Nice dates with PHP

Published on Sunday 17 April 2016. Tagged as CSSPHP.

MySql gives the posted date of the post back in this format: 2016-04-17 20:58:00. I want to display this date in a more human readable format. To emphasize that this is a daily web log, I also want to display a nice tear-off calender cartouche in lists.

From SQL datetime to nice date

There's more than one format to store date/time values in MySql, but I have chosen 'datetime'. This is the SQL code that generates the posts table:

  `id` bigint(20) unsigned NOT NULL,
  `subject` varchar(255) NOT NULL,
  `description` text NOT NULL,
  `publishdate` datetime NOT NULL DEFAULT CURRENT_TIMESTAMP,
  `slug` varchar(255) NOT NULL,
  `status` enum('Draft','Published','Retired','') NOT NULL DEFAULT 'Published',
  `body` text NOT NULL

I use some simple string and array processing to convert this format: 2016-04-17 20:58:00 to a more human readable format:

function niceDate($val){
	$tmp=split('-', $val);
	$mNames=split(' ', 'January February March April May June July August September October November December');
	return (int)$tmp[2].' '.$mNames[(int) $tmp[1]-1].' '.$tmp[0];

This gives the more readable '17 April 2016', a compromise between the English format (aka: 'April 17th, 2016') and the European mainland format.

A tear-off calendar style cartouche

To render the date as a nice recognisable tear-off calendar style cartouche, I need a PHP function to generate the HTML tags and then some CSS to style them. This is the PHP function I made:

function dateBlock($val){
	$tmp=split('-', $val);
	$mNames=split(' ', 'January February March April May June July August September October November December');
	$month=$mNames[(int) $tmp[1]-1];
	return "<div class=\"dateBlock\"><b>$month</b><i>$day</i>$year</div>";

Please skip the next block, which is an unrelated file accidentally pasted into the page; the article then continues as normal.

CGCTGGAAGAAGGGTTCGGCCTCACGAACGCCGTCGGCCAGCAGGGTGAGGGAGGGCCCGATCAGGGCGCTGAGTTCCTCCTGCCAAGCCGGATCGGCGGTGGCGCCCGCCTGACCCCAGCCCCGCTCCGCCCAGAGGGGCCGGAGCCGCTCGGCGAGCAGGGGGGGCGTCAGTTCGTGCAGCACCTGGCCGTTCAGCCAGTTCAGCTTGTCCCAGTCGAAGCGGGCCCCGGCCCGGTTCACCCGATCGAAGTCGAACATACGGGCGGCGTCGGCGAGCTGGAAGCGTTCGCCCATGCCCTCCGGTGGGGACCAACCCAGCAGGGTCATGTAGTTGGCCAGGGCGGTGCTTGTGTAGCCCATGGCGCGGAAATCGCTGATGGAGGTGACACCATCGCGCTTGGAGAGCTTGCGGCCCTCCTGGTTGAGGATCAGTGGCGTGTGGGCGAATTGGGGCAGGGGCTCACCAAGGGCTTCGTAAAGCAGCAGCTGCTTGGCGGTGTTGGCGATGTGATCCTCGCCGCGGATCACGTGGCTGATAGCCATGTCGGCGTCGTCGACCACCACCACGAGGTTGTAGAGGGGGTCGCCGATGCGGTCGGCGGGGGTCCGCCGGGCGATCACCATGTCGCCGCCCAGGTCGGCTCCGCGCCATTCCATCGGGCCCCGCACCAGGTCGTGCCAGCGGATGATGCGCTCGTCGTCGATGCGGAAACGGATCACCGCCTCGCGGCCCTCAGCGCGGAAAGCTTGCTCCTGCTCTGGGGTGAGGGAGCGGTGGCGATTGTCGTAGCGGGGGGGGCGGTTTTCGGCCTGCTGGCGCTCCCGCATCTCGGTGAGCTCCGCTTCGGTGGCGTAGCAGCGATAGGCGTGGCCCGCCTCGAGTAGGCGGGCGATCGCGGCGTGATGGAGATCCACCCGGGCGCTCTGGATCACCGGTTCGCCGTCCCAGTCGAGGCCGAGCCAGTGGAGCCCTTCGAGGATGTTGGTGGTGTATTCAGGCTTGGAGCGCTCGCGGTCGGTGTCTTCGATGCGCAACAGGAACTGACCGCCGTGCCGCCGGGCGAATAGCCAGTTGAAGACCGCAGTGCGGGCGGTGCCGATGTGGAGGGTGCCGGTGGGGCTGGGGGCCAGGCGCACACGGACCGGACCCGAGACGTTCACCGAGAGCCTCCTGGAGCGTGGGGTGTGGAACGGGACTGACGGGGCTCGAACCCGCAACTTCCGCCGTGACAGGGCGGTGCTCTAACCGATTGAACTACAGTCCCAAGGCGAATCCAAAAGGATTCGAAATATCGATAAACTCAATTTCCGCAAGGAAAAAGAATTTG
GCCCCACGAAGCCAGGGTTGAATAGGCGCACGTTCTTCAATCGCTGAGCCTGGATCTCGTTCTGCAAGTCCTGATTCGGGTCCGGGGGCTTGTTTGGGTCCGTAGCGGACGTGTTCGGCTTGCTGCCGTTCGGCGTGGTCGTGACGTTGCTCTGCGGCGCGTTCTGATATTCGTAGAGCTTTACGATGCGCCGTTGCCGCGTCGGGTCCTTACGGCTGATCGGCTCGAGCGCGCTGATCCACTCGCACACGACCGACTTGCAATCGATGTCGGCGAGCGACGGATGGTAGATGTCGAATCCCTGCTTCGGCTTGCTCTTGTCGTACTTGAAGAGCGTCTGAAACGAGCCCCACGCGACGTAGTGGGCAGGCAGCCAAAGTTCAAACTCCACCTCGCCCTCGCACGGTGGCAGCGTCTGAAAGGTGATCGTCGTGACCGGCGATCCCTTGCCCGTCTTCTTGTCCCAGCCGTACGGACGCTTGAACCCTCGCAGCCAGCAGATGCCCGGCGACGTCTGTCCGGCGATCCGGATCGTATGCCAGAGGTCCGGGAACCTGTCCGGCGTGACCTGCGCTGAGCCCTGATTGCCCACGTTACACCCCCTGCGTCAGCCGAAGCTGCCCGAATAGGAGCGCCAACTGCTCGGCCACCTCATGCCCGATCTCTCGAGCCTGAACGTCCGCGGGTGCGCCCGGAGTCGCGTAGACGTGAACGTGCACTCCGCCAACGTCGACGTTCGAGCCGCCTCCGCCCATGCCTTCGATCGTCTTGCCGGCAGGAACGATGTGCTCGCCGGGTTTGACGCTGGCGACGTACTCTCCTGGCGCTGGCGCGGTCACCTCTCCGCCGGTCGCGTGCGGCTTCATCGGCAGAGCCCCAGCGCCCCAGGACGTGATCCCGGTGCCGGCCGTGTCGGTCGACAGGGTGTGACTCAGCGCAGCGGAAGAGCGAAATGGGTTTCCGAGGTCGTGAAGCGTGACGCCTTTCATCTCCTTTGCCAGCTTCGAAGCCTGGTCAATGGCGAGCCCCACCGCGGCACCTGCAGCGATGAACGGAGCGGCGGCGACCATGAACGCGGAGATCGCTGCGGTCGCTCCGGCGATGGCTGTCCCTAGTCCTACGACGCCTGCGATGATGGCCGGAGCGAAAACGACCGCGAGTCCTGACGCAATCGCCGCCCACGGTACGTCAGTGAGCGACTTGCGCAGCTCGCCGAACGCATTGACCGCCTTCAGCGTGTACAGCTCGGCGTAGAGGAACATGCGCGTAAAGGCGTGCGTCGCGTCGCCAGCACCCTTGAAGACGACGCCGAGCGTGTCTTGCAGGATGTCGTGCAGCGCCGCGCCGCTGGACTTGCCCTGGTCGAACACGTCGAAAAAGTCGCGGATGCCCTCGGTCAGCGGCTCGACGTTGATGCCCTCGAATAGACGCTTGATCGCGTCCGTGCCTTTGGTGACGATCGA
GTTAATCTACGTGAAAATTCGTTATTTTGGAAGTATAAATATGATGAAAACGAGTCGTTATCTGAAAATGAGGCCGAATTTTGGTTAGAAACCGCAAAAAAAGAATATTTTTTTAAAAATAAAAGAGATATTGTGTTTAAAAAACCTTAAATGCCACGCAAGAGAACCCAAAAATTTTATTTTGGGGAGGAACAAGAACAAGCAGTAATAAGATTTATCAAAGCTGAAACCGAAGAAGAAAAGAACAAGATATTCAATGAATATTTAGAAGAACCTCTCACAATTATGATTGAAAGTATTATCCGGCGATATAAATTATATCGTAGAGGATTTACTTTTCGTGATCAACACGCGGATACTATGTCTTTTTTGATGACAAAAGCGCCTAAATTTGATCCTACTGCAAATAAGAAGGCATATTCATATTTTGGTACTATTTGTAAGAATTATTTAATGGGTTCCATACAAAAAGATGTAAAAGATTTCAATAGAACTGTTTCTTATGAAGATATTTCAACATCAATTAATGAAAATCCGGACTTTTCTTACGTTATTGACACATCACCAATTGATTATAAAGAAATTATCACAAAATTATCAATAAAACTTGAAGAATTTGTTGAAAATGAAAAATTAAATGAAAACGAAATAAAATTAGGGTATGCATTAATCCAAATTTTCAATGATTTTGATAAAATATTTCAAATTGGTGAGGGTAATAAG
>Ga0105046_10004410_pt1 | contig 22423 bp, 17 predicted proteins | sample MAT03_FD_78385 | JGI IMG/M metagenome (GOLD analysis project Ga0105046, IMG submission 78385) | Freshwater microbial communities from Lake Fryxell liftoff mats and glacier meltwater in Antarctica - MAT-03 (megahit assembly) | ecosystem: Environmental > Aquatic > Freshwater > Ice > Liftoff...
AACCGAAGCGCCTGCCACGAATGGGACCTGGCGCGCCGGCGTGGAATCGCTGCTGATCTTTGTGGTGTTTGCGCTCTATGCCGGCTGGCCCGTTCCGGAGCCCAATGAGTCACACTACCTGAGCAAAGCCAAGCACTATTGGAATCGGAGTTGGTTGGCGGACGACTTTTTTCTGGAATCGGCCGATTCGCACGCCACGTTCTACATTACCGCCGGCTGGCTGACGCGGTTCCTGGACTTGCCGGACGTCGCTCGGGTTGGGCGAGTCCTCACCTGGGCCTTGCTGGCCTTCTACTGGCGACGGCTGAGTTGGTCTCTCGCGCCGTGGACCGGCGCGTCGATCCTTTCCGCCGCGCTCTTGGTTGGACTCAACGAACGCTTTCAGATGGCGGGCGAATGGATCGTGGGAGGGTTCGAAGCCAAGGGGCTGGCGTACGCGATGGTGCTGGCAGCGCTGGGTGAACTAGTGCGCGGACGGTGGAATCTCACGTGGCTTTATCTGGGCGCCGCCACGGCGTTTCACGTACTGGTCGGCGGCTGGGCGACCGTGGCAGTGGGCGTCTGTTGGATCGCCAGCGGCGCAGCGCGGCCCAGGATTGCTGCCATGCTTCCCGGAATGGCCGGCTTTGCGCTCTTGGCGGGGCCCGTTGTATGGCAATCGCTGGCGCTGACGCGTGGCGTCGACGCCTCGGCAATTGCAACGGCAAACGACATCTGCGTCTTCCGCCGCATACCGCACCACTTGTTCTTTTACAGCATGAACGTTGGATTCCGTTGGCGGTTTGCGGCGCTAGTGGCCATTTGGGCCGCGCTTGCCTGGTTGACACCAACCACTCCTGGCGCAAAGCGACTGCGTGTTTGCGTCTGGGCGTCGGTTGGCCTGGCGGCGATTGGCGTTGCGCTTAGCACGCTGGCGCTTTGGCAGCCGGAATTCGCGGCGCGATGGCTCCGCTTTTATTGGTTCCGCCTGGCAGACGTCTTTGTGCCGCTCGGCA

Instead of using multiple divs or spans with classes, I use one <div class="dateBlock"> and the semantically neutral tag <b> for the month and <i> for the day number. Some on the internet say never to use the tags <b> and <i>, but I read this as: never use them when the semantic meaning of its content is 'emphasis' or 'strong emphasis'... but to tag elements just to have a CSS handle without symantic annotation, why not?

Next I added some CSS. I position them absolute instead of having it float left, because then I can add left padding to the parent to prevent the content 'closing the gap' under the cartouche when the content gets higher. This is the entire CSS for the list and the calendar date cartouche:

.list li{margin:0}
.list a{display:block;text-decoration:none;color:inherit;border-bottom:solid 1px #b6b6b6;padding:8px 16px 4px 122px;position:relative;min-height:116px}
.list li:last-child a{border:0}
.list a:hover{background:#f0f0f0}
.list :hover h2{color:#f57c00}

.dateBlock{position:absolute;top:12px;left:16px;width:90px;border:solid 1px #b6b6b6;text-align:center;margin-right:16px;border-radius:10px;font-size:15px;background:#fff}
.dateBlock b,.dateBlock i{display:block}
.dateBlock b{background:#ff9800;color:#fff;border-radius:10px 10px 0 0;padding:3px}
.dateBlock i{font-style:normal;font-size:3em;color:#727272;line-height:1;padding-bottom:10px}

And here is the resulting display:

What next? Tomorrow I will write about how to reduce the number of HTTP request on a page. I'll also explain the benefits of using SVG instead of icon fonts or image sprites for icons and logos.